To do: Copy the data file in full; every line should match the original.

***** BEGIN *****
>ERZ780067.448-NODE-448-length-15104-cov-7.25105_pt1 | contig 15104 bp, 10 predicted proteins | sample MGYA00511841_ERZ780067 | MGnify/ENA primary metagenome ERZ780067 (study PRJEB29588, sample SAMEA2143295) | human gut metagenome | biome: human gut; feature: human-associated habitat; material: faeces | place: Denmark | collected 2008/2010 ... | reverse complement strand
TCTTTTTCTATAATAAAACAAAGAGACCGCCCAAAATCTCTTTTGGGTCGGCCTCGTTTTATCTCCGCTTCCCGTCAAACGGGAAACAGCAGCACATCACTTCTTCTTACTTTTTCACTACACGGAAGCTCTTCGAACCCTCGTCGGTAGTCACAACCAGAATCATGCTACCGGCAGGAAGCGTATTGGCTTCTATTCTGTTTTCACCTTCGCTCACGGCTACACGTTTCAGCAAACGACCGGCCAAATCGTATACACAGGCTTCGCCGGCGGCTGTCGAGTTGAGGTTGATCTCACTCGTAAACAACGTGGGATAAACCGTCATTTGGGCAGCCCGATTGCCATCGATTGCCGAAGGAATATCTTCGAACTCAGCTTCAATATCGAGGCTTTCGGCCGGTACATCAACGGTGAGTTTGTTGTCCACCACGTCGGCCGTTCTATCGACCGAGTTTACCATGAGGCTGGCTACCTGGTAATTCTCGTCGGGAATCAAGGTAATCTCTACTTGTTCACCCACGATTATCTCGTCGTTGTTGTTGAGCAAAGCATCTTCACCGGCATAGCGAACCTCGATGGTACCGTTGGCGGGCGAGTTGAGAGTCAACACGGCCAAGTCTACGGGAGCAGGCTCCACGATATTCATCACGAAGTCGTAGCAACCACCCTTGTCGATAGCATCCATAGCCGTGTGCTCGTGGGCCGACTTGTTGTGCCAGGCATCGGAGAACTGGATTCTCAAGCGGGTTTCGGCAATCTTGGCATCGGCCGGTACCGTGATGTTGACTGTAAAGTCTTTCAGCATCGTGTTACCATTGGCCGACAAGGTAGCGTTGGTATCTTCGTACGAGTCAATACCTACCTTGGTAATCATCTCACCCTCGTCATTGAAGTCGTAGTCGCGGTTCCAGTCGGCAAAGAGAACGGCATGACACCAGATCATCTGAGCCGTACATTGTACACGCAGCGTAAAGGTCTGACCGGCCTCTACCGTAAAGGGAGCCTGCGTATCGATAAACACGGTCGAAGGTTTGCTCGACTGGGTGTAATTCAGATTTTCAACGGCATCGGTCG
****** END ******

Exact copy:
>ERZ780067.448-NODE-448-length-15104-cov-7.25105_pt1 | contig 15104 bp, 10 predicted proteins | sample MGYA00511841_ERZ780067 | MGnify/ENA primary metagenome ERZ780067 (study PRJEB29588, sample SAMEA2143295) | human gut metagenome | biome: human gut; feature: human-associated habitat; material: faeces | place: Denmark | collected 2008/2010 ... | reverse complement strand
TCTTTTTCTATAATAAAACAAAGAGACCGCCCAAAATCTCTTTTGGGTCGGCCTCGTTTTATCTCCGCTTCCCGTCAAACGGGAAACAGCAGCACATCACTTCTTCTTACTTTTTCACTACACGGAAGCTCTTCGAACCCTCGTCGGTAGTCACAACCAGAATCATGCTACCGGCAGGAAGCGTATTGGCTTCTATTCTGTTTTCACCTTCGCTCACGGCTACACGTTTCAGCAAACGACCGGCCAAATCGTATACACAGGCTTCGCCGGCGGCTGTCGAGTTGAGGTTGATCTCACTCGTAAACAACGTGGGATAAACCGTCATTTGGGCAGCCCGATTGCCATCGATTGCCGAAGGAATATCTTCGAACTCAGCTTCAATATCGAGGCTTTCGGCCGGTACATCAACGGTGAGTTTGTTGTCCACCACGTCGGCCGTTCTATCGACCGAGTTTACCATGAGGCTGGCTACCTGGTAATTCTCGTCGGGAATCAAGGTAATCTCTACTTGTTCACCCACGATTATCTCGTCGTTGTTGTTGAGCAAAGCATCTTCACCGGCATAGCGAACCTCGATGGTACCGTTGGCGGGCGAGTTGAGAGTCAACACGGCCAAGTCTACGGGAGCAGGCTCCACGATATTCATCACGAAGTCGTAGCAACCACCCTTGTCGATAGCATCCATAGCCGTGTGCTCGTGGGCCGACTTGTTGTGCCAGGCATCGGAGAACTGGATTCTCAAGCGGGTTTCGGCAATCTTGGCATCGGCCGGTACCGTGATGTTGACTGTAAAGTCTTTCAGCATCGTGTTACCATTGGCCGACAAGGTAGCGTTGGTATCTTCGTACGAGTCAATACCTACCTTGGTAATCATCTCACCCTCGTCATTGAAGTCGTAGTCGCGGTTCCAGTCGGCAAAGAGAACGGCATGACACCAGATCATCTGAGCCGTACATTGTACACGCAGCGTAAAGGTCTGACCGGCCTCTACCGTAAAGGGAGCCTGCGTATCGATAAACACGGTCGAAGGTTTGCTCGACTGGGTGTAATTCAGATTTTCAACGGCATCGGTCG